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Barge Prototype

Barge Prototype

‘Displacement: Barge Prototype’ is a community effort

Sunday, September 14, 2014


The only thing larger than the massive wooden canal barge on display in the Burchfield Penney Art Center is the ambition and reach of the project that got it made. As the centerpiece of the “Displacement: Barge Prototype” exhibit, the structure houses the majority of artwork garnered from 24 initial artists as well as additional pieces selected every other week.

Developed by the group calling itself the Trans Empire Canal Corp. (TECCORP) and assembled with the help of the Burchfield Penney staff, the project strives to display the unseen aspects of curating and displaying artwork, as well as provide the opportunity for the community to collaborate in the process.

Holding “Load-in Thursdays” every two weeks allows new artists to bring in their work for inclusion in the exhibit, which then changes the display of some of the pieces in the exhibit throughout its run. After the first four weeks on display, the exhibit appears to be matching its reach to its ambition, and blooming into a captivating project.

Surrounding the barge prototype are other installations that transform the East Gallery into an ersatz dock for the vessel. To the right of the prototype there is a load-in office, with a cluttered whiteboard, table, chairs and landscape paintings and sculptures leading toward the rear of the ship.

A sound installation about transportation on a portable bike repair cart was added after the opening, and now voices of residents including Mayor Byron Brown echo through the open-air office, providing a slight din to the rest of the gallery.

On the opposite side of the ship is Michael Bosworth’s “Waterline” projection, alongside Gary Sczerbaniewicz’s electrical diorama, which are set in and among wooden shipping containers, cementing a sense of place.

Made up of three large hold spaces that sandwich six smaller bunk-sized rooms, the area inside the prototype barge has a tight but easy flow. Without a crowd, the rooms are spacious and echo. Conversations carry and bounce when full of people, which makes it a bit noisy and a little more claustrophobic, and feels more like being at sea.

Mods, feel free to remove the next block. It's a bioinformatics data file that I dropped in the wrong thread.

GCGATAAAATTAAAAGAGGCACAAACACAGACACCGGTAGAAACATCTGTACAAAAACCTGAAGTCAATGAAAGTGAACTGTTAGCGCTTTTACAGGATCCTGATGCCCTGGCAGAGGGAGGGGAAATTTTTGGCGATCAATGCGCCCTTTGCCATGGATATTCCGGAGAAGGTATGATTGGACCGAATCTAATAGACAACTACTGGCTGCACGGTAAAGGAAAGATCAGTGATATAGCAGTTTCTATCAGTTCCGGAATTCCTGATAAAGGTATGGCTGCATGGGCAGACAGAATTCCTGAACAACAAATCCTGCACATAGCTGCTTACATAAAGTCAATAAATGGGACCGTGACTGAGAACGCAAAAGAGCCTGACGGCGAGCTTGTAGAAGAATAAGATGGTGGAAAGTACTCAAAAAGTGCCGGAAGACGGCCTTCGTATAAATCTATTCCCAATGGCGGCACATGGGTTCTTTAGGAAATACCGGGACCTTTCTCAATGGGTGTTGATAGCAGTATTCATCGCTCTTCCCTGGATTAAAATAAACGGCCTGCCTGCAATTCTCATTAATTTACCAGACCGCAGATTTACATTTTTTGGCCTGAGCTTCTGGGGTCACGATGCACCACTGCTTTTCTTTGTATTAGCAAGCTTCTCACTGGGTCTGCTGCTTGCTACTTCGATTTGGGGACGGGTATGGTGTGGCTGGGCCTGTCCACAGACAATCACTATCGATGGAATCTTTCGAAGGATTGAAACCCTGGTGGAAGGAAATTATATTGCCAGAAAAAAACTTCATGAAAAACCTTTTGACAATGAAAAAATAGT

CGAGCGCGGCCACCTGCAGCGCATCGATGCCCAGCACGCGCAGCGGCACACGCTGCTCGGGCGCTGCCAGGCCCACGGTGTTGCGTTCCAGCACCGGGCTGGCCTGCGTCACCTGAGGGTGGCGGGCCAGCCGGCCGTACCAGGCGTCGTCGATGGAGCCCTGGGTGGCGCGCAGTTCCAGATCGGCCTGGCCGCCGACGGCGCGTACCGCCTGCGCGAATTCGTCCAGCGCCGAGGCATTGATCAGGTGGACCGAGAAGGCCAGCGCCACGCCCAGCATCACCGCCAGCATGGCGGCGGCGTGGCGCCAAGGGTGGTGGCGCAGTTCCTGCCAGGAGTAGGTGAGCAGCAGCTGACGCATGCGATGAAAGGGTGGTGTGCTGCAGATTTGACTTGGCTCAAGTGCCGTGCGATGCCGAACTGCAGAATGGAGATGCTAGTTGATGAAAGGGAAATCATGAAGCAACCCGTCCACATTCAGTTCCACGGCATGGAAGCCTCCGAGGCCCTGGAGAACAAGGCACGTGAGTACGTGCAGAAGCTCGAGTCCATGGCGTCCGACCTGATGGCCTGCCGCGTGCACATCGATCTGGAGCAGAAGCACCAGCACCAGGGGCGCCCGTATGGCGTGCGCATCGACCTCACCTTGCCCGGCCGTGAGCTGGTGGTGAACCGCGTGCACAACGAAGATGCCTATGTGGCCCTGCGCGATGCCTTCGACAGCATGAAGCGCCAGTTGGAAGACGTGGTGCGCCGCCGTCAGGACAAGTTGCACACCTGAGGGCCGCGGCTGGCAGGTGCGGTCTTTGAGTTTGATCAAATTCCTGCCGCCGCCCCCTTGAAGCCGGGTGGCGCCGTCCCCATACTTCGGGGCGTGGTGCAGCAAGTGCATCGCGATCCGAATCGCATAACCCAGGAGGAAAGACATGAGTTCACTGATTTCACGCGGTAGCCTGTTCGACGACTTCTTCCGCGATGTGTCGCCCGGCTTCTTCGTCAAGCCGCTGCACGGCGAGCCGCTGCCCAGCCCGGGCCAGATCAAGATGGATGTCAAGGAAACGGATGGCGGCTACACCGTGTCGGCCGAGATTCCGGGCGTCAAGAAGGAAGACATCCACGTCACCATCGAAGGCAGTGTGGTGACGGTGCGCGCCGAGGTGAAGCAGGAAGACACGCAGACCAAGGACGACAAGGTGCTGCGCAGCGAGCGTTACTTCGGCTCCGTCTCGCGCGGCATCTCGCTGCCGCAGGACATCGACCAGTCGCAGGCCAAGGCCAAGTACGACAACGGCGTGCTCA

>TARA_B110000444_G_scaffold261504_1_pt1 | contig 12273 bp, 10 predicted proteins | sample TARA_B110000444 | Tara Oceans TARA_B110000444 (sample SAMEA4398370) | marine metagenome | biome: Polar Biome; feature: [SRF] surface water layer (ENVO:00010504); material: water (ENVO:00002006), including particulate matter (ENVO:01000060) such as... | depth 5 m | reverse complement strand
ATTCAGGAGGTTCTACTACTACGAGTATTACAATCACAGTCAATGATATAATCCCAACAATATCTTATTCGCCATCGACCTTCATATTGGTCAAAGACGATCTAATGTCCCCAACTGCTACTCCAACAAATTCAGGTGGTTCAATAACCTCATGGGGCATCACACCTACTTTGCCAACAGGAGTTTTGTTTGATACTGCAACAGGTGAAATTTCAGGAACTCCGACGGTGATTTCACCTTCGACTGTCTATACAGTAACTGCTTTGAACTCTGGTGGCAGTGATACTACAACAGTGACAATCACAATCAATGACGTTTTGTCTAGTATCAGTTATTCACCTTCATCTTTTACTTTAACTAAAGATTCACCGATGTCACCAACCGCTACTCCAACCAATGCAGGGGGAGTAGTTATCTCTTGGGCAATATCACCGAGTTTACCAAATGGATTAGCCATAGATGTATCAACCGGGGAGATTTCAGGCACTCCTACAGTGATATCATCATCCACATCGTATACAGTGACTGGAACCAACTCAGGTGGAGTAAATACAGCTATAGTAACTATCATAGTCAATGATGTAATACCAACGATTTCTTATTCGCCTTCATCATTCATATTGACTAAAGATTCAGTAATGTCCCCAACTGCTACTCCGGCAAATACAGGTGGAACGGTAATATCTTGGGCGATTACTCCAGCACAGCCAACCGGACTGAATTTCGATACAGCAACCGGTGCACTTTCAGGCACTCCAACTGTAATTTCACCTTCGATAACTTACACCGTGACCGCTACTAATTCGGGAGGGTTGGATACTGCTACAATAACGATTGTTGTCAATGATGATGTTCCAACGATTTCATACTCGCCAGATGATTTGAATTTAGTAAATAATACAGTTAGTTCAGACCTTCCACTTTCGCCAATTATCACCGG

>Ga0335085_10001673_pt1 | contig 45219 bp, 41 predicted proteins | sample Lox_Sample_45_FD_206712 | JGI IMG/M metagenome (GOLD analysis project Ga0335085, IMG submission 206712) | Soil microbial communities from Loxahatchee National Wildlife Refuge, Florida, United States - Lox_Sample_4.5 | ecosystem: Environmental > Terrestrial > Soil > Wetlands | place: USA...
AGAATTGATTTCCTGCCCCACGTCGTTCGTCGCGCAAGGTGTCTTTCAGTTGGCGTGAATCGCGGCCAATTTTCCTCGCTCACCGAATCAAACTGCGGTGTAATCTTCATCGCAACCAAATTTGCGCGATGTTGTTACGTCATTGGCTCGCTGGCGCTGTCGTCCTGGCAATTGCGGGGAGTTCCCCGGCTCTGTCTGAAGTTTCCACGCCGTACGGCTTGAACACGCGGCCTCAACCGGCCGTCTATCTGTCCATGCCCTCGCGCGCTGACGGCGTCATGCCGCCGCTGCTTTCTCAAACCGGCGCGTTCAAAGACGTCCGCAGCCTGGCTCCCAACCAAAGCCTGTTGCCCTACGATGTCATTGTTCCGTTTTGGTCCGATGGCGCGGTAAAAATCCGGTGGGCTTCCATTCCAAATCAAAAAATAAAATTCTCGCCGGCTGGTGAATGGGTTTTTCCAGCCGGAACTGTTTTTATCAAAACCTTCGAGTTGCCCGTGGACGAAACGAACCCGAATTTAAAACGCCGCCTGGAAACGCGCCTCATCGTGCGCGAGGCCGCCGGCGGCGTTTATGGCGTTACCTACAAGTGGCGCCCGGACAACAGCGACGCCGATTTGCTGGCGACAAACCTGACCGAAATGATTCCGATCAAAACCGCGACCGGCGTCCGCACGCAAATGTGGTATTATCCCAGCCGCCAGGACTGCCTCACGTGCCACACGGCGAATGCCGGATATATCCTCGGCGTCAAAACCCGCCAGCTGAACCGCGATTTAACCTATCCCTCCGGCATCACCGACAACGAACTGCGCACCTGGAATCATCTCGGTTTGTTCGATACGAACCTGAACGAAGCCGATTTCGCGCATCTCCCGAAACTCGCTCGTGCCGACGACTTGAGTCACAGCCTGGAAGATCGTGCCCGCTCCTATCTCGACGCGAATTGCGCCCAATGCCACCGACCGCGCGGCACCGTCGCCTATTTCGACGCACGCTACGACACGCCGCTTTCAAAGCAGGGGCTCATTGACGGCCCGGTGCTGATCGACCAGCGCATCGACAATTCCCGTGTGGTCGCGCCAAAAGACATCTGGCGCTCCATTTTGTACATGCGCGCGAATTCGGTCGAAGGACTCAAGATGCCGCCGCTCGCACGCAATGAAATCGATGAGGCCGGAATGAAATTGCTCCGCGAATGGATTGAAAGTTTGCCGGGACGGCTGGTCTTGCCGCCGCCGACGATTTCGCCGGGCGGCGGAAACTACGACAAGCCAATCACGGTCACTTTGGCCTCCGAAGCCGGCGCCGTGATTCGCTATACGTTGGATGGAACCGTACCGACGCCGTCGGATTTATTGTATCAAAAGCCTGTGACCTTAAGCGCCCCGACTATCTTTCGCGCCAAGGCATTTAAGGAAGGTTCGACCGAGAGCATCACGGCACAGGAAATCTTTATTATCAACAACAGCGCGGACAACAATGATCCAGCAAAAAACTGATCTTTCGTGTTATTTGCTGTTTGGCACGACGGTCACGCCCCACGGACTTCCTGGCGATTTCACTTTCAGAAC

Entering from the rear of the prototype, the first gallery includes a sitting area and materials that seem to be made and inspired by discarded objects along the waterway. Liz Rywelski’s enlarged digital prints of shopping receipts are at different places on the walls, as if they blew in through the open ceiling.

The six bunk rooms are small installations that can be walked into or viewed, though at first touching or interacting with some of the pieces was not encouraged. Julian Montague’s bunk of fake posters and existential and apocalyptic reading materials seemed to welcome that kind of interaction, while Kate Gaudy’s simulacrum sea room was certainly for viewing only.

After the second gallery, which is slightly more full now that Snyder’s piece has been moved outside, the forward section of the prototype is darkened in order to screen video art. Alan Bigelow’s “Two roads diverged,” an interactive story of loss and grief made with technical assistance from James Andrix, is the most interesting piece in this section. A 21st century cut-up, the piece contains multiple narratives interacting with the flick of a finger across two screens.

Taken as a whole, ambition is what is on display here, not just of the TECCORP team, but also of the local artists.

This really is a show about a community, a very creative community that looks to meet the ambition and challenge of turning this prototype into a practical collection of art to sail into the future.